(I wrote this a few weeks ago. Things have moved on since then.)
I told you so.
About seven years ago, August 2015.
Russia will not, will not, will not lose control of Svestapol without a fight, and they will escalate as far as it takes, whatever it takes. They are not bluffing. They still have nukes. If they have to, they will march the Red Army south right through the middle of the Ukraine, and to hell with anyone who gets in the way. If Kiev doesn’t like it, fuck them. If anyone wants to help out Kiev, fuck them too.https://paulmurray.wordpress.com/2015/08/08/on-the-crimean-repost/
What I got completely wrong was how the war would proceed. The first and most important part has been running for years. But I’ll deal with that in a tick. First, let’s review what this war is about, for what prize it is being fought.
Russia fights to connect Russian road and rail to its naval port at Sevastopol. It intends and has always intended to take Dontesk, Luhansk, and the eastern side of the Dnepro river to the south. And it has substantially achieved this goal. The result means unrestricted access to the Black Sea, The Mediterranean, and via the Suez Canal to Asia. A (relatively) warm-water port. Shipping via sea is still the best way to transport bulk goods. Yes, at first Russian traffic will not be welcome in the Suez, but false flags and large amounts of money will win out.
There is also an emerging Sino-Russian alliance, whose goal is to connect Russian natural resources to Chinese industry by road and rail. But the only shared land borders are a tiny strip of border in the mountains between Khazakstan and Mongolia (there isn’t even a town there – it’s all mountains) or way, way to the east around the other side of Mongolia. One observes that good fences make good neighbours, and the Gobi Desert is a fine fence. The goal of the next war, then, will be to shave off the northeastern strip of Khazakstan – east of the \rtysh River – to get a decent land route to China. Relatively nice and flat, which is what you need for rail. The route will be Novosibirsk to Ürüqi. Russia might use “terrorism” as an excuse. After all, the USA has set the precedent there. When a population hates you – even if it is for excellent reason – and fights you the only way it can, then that makes it ok to invade them. However, possibly China may secure the route through its usual combination of trade and demographic replacement, which brings me back to the decade-long war that Russia has been engaging with against the Ukraine.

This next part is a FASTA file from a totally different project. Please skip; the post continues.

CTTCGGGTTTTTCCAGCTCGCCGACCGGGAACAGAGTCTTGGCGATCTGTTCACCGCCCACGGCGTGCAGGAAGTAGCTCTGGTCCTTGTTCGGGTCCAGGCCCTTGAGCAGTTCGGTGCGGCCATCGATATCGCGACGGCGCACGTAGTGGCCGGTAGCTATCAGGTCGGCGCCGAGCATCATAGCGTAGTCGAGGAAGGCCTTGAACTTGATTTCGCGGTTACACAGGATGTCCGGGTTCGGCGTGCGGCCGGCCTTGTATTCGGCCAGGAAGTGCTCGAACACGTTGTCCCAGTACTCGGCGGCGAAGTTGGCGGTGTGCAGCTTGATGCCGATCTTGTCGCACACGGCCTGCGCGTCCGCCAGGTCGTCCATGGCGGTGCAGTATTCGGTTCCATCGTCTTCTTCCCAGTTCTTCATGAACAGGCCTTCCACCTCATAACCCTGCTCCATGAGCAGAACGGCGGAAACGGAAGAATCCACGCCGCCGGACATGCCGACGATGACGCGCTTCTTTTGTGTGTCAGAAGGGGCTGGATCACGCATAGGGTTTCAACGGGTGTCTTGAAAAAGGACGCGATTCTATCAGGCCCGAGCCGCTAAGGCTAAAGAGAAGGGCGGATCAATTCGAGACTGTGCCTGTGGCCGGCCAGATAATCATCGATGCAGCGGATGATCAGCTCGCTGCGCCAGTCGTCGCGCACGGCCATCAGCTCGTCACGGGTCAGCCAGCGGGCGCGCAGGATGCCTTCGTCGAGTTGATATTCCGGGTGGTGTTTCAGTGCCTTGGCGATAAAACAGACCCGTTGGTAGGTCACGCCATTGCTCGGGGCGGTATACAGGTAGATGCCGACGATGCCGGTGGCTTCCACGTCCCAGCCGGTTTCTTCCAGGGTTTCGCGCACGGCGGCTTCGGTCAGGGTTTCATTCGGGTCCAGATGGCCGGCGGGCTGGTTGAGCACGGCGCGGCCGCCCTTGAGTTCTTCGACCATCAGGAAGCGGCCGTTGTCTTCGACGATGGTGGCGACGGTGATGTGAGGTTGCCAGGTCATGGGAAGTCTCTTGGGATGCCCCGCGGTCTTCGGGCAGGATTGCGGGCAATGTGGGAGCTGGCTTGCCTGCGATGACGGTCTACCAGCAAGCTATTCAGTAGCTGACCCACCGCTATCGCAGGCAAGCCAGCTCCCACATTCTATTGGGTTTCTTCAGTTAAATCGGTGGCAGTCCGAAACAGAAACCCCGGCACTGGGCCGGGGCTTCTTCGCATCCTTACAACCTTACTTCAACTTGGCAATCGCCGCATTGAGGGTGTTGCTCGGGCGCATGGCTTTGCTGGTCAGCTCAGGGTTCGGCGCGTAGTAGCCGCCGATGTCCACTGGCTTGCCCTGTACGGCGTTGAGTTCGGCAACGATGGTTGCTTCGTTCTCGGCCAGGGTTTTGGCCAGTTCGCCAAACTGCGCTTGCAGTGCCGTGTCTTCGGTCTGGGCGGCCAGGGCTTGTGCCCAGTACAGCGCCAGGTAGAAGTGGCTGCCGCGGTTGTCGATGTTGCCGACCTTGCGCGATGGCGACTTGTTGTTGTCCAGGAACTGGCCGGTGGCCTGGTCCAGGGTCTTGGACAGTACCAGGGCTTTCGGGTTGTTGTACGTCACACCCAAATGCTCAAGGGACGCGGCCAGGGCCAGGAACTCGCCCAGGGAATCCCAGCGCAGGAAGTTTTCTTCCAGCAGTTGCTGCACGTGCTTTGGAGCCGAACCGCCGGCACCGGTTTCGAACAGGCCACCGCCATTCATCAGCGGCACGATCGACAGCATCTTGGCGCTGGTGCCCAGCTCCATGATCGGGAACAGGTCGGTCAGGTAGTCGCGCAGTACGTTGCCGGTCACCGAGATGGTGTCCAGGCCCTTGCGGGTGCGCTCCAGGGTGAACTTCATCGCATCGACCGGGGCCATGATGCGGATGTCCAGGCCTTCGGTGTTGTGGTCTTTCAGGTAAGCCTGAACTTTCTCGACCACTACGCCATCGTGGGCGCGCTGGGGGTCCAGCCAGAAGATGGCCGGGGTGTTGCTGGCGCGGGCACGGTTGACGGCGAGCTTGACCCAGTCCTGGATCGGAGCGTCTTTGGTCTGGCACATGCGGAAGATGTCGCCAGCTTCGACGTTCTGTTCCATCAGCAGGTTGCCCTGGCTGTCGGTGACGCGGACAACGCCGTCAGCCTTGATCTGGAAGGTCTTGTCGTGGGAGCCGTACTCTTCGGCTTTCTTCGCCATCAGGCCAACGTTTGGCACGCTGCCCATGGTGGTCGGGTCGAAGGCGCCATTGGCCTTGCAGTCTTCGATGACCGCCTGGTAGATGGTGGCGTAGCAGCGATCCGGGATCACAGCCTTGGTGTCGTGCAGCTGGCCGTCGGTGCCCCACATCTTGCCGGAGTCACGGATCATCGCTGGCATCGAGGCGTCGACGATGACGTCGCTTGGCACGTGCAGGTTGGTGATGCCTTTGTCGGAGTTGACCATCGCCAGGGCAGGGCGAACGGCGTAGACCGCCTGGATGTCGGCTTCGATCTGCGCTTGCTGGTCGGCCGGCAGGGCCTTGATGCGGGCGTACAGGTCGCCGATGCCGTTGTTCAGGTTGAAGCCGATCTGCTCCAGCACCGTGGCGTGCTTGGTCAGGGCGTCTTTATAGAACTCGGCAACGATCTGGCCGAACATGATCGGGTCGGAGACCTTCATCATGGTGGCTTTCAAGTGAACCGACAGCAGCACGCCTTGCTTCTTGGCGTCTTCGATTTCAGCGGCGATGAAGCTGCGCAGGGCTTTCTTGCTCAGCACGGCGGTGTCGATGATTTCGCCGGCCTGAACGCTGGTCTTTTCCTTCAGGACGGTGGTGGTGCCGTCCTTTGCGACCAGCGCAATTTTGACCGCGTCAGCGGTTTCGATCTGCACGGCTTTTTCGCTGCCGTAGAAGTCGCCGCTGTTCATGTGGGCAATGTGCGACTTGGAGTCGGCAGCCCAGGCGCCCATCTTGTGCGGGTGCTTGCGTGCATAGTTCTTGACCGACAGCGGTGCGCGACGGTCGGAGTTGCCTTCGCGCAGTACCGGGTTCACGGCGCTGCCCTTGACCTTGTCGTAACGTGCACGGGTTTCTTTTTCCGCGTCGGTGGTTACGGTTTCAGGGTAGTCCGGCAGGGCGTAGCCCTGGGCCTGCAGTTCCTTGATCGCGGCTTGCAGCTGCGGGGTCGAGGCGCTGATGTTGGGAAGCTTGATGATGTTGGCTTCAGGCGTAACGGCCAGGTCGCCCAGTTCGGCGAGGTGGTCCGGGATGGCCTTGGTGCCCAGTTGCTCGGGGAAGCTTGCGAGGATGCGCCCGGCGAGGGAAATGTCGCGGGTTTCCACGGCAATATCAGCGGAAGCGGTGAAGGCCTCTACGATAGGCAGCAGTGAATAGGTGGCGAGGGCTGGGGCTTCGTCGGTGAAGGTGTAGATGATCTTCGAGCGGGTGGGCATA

Russia’s Causus Belli has been that The Ukraine has been bombing ethnic russians in Dontesk and Luhansk. Which they almost certainly have been. Horrifying, of course, that the Ukranian government is doing this to its own citizens. But then you have to pause. We are dealing with Ukranians who are ethnically Russian, speak Russian, trade in roubles, and who – and this is of paramount importance – can reasonably expect the protection of the Russian military, reasonably expect that the fellow Russians will hazard their lives, will bomb and kill, to protect them. “Fellow Russians” is nowhere near strong enough – only the word “countrymen” will do. Nothing could be clearer than that these people are not, and never were, Ukranian. What might have been written on their passports and birth certificates is a preposterous lie. These people are simply Russians.
So why were these Russians living in Ukranian territory?
They were colonising it.
The genius of democracy is that it makes it very, very difficult to defeat a nation militarily. In particular, decapitation doesn’t work. So what if a President or Prime Minister is killed? You just replace them. They aren’t a king or a queen. Most particularly, plopping someone on the throne doesn’t work. There is no throne. It has taken civilisation some time to find democracy’s weakness, which is that power goes to groups that vote as a bloc. The weapon that destroys democracies is group identity among a substantial minority. So to make war on a democracy, you split it into factions, and you move your own people in.
(It also helps if you can ruin the sense of group identity among the majority. A democracy is only ever as strong as its majority citizens are proud and patriotic. But more of that later.)
So, yes, it was quite reasonable of The Ukraine to attempt to ethnically cleanse these woodworms. Families, mums and dads, innocent apple-cheeked children – all loyal to Mother Russia. But turns out that dropping missiles on them in hopes that they will leave across the border didn’t work. What they probably needed to do was to enclose the Russians in ghettos and then ship them by rail to the gas chambers. But, well, the optics are bad. And more likely the Ukranian government never had the organisational ability to pull off such a thing. Ukranians are, after all, wogs – even if the people right at the top are not. It’s no coincidence that Dontesk and Luhansk, populated by Russians, are the industrial and technological parts of The Ukraine, and that the rest is mostly farms.
But lobbing missiles at buildings with families in them is something any military can do, and something that they especially enjoy doing when they are product of a people and culture prone to holding centuries-old grudges.
What I’m saying is that everyone is a bad guy, here.